Fig. 3.
Fig. 3.

Effect of water treatment and chemical treatment on the turf quality rating (1 to 9 scale; 1 = worst 9 = best) of creeping bentgrass (A) ‘Penncross’ and (B) ‘Penn-G2’. Electrolyte leakage of (C) ‘Penncross’ and (D) ‘Penn-G2’. Least significant difference (lsd) bars are present only on a given date where statistically significant differences were observed (n = 4) between chemical treatments (P ≤ 0.05). W = watered; D = drought; Control = water plus Tween-20 (Sigma-Aldrich, St. Louis, MO); Spd = spermidine; Spm = spermine; 500 = 500 μM treated; 750 = 750 μM treated.

Citation: Journal of the American Society for Horticultural Science J. Amer. Soc. Hort. Sci. 140, 1; 10.21273/JASHS.140.1.94

Fig. 4.
Fig. 4.

Effect of water and chemical treatment on photochemical attributes of creeping bentgrass plants. The photochemical efficiency (Fv/Fm) of (A) ‘Penncross’ and (B) ‘Penn-G2’ creeping bentgrass and quantum yield of photochemical energy conversion in PSII (YII) of (C) ‘Penncross’ and (D) ‘Penn-G2’. Least significant difference (lsd) bars are present only on a given date where statistically significant differences were observed (n = 4) between chemical treatments (P ≤ 0.05). W = watered; D = drought; Control = water plus Tween-20 (Sigma-Aldrich, St. Louis, MO); Spd = spermidine; Spm = spermine; 500 = 500 μM treated; 750 = 750 μM treated.

Citation: Journal of the American Society for Horticultural Science J. Amer. Soc. Hort. Sci. 140, 1; 10.21273/JASHS.140.1.94

EL was increased to a greater extent in drought-stressed control plants compared with those plants treated with PAs in both GC studies (Fig. 3C and D). For GC1 with ‘Penncross’, EL was not significantly affected on all dates of drought stress, but there were significant reductions of EL as a result of treatment with Spm500 such as on 5 and 9 d of drought. A more dramatic separation of EL was observed in drought-stressed ‘Penn-G2’ plants in GC2. In this study, Spd500 was the most effective PA treatment because it consistently reduced EL of leaves on 5, 8, and 12 d of drought stress.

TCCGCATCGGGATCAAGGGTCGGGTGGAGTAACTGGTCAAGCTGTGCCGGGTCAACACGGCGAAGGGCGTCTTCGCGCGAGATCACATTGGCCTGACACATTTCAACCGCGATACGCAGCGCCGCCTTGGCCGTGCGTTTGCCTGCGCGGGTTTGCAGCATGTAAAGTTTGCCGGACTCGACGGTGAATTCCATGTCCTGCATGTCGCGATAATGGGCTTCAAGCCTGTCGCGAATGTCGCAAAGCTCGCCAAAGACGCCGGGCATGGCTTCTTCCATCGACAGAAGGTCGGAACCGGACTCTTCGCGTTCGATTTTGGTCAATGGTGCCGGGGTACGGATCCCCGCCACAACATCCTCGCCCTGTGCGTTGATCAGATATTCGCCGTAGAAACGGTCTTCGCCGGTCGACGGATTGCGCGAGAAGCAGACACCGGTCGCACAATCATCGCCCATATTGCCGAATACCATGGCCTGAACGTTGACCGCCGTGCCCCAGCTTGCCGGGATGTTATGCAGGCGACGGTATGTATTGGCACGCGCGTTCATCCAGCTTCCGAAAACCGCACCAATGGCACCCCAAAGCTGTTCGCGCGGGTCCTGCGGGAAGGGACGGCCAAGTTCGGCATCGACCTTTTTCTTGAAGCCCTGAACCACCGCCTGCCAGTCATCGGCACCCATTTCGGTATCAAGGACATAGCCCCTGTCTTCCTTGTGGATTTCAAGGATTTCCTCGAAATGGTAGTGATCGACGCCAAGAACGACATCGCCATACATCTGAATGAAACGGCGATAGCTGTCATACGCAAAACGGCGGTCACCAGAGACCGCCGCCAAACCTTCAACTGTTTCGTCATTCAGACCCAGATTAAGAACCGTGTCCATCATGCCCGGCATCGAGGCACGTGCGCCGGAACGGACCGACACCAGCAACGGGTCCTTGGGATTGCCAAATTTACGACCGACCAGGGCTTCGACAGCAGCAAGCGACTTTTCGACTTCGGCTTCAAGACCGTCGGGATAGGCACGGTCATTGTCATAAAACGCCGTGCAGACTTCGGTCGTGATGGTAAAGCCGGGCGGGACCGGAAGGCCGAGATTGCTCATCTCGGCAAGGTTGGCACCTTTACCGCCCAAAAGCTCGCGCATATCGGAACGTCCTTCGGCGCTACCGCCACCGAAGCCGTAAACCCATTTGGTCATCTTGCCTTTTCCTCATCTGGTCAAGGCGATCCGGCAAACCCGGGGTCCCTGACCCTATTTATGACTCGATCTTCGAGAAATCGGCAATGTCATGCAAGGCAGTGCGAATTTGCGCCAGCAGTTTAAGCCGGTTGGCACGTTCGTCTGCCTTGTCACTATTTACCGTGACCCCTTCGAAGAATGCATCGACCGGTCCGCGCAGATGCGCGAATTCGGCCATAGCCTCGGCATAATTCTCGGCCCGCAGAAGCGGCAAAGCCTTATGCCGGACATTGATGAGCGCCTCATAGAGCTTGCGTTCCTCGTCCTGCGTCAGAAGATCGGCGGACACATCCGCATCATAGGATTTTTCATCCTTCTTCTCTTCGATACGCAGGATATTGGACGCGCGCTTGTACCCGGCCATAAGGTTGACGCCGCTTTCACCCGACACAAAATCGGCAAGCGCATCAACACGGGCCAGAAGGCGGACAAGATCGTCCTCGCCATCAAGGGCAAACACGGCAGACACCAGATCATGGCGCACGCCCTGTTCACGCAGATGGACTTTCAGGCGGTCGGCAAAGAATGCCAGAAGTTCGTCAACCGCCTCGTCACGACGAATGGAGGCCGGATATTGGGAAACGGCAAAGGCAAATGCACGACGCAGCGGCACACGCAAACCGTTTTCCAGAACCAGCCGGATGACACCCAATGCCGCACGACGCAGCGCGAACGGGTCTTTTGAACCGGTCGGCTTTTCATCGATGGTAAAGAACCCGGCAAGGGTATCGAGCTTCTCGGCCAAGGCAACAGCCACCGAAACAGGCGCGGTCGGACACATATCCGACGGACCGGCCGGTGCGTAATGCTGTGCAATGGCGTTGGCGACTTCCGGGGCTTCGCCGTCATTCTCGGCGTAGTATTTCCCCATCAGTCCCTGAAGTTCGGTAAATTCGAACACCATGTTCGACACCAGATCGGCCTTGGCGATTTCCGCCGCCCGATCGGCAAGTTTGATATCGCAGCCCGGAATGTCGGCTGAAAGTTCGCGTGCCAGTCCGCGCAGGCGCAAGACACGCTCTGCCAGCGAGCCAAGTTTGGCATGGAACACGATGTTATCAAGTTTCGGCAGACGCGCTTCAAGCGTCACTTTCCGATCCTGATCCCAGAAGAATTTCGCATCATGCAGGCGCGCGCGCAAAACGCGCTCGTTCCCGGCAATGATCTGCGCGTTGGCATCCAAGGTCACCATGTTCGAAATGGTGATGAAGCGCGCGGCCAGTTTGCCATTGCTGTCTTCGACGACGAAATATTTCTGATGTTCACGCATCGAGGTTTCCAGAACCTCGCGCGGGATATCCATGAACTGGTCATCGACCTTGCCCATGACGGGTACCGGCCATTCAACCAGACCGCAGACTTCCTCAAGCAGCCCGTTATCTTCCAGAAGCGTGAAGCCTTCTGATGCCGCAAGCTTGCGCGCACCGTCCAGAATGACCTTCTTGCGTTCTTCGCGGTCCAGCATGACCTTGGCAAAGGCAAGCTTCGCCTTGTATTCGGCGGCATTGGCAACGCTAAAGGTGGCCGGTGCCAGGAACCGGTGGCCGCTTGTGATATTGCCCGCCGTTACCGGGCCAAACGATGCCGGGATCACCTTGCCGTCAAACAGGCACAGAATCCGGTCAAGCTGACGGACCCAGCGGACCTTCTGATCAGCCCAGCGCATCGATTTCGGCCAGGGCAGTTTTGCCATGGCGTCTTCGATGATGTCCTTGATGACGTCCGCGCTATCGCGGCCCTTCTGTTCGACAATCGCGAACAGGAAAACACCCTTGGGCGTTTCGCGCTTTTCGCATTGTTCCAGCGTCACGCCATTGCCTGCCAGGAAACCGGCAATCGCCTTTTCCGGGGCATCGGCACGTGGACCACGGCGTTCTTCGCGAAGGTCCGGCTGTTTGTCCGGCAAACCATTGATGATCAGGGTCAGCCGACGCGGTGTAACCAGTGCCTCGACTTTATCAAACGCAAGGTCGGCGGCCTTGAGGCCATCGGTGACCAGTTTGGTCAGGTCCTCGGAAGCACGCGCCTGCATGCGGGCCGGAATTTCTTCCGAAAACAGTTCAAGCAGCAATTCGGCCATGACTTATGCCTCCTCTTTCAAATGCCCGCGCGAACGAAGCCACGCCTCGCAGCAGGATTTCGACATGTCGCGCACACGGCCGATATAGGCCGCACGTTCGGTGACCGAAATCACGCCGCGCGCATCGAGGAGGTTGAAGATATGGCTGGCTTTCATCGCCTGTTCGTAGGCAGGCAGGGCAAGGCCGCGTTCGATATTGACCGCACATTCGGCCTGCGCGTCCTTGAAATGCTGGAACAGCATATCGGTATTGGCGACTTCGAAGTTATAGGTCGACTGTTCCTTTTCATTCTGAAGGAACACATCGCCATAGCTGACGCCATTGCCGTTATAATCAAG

Fv/Fm and YII were greatly reduced by drought stress in both cultivars of creeping bentgrass. Treatment with all tested PAs delayed the reduction in photochemical health (Fv/Fm and YII). For instance, at 7 d of drought in ‘Penncross’ and 8 d of drought in ‘Penn-G2’, PA-treated plants had two to three times higher Fv/Fm compared with control plants (Fig. 4A and B). Similar results were observed for YII throughout the duration of drought treatment (Fig. 4C and D).

Lipid peroxidation (MDA content) was unchanged in well-watered plants, whereas MDA increased significantly in drought-treated plants in both GC studies (Fig. 5). Overall, the MDA content increased more dramatically in control plants compared with PA-treated plants; however, this was not significant on all dates for all treatments. In GC1 for ‘Penncross’ (Fig. 5A), Spd750 and Spm500 plants had less MDA accumulation compared with control drought-treated plants on 5 and 8 d of drought stress. Spd500 only showed significantly less MDA content after 8 d of drought. In GC2 for ‘Penn-G2’ (Fig. 5B), no significant difference in MDA content was detected until 8 d of drought treatment. On 8 d, all PA-treated drought-stressed plants had significantly lower accumulation of MDA compared with control drought-stressed plants.

Fig. 5.
Fig. 5.

Leaf malondialdehyde content (MDA) of creeping bentgrass (A) ‘Penncross’ or (B) ‘Penn-G2’ exposed to water or chemical treatments. Least significant difference (lsd) bars are present only on a given date where statistically significant differences were observed (n = 4) between chemical treatments (P ≤ 0.05). W = watered; D = drought; Control = water plus Tween-20 (Sigma-Aldrich, St. Louis, MO); Spd = spermidine; Spm = spermine; 500 = 500 μM treated; 750 = 750 μM treated.

Citation: Journal of the American Society for Horticultural Science J. Amer. Soc. Hort. Sci. 140, 1; 10.21273/JASHS.140.1.94

Discussion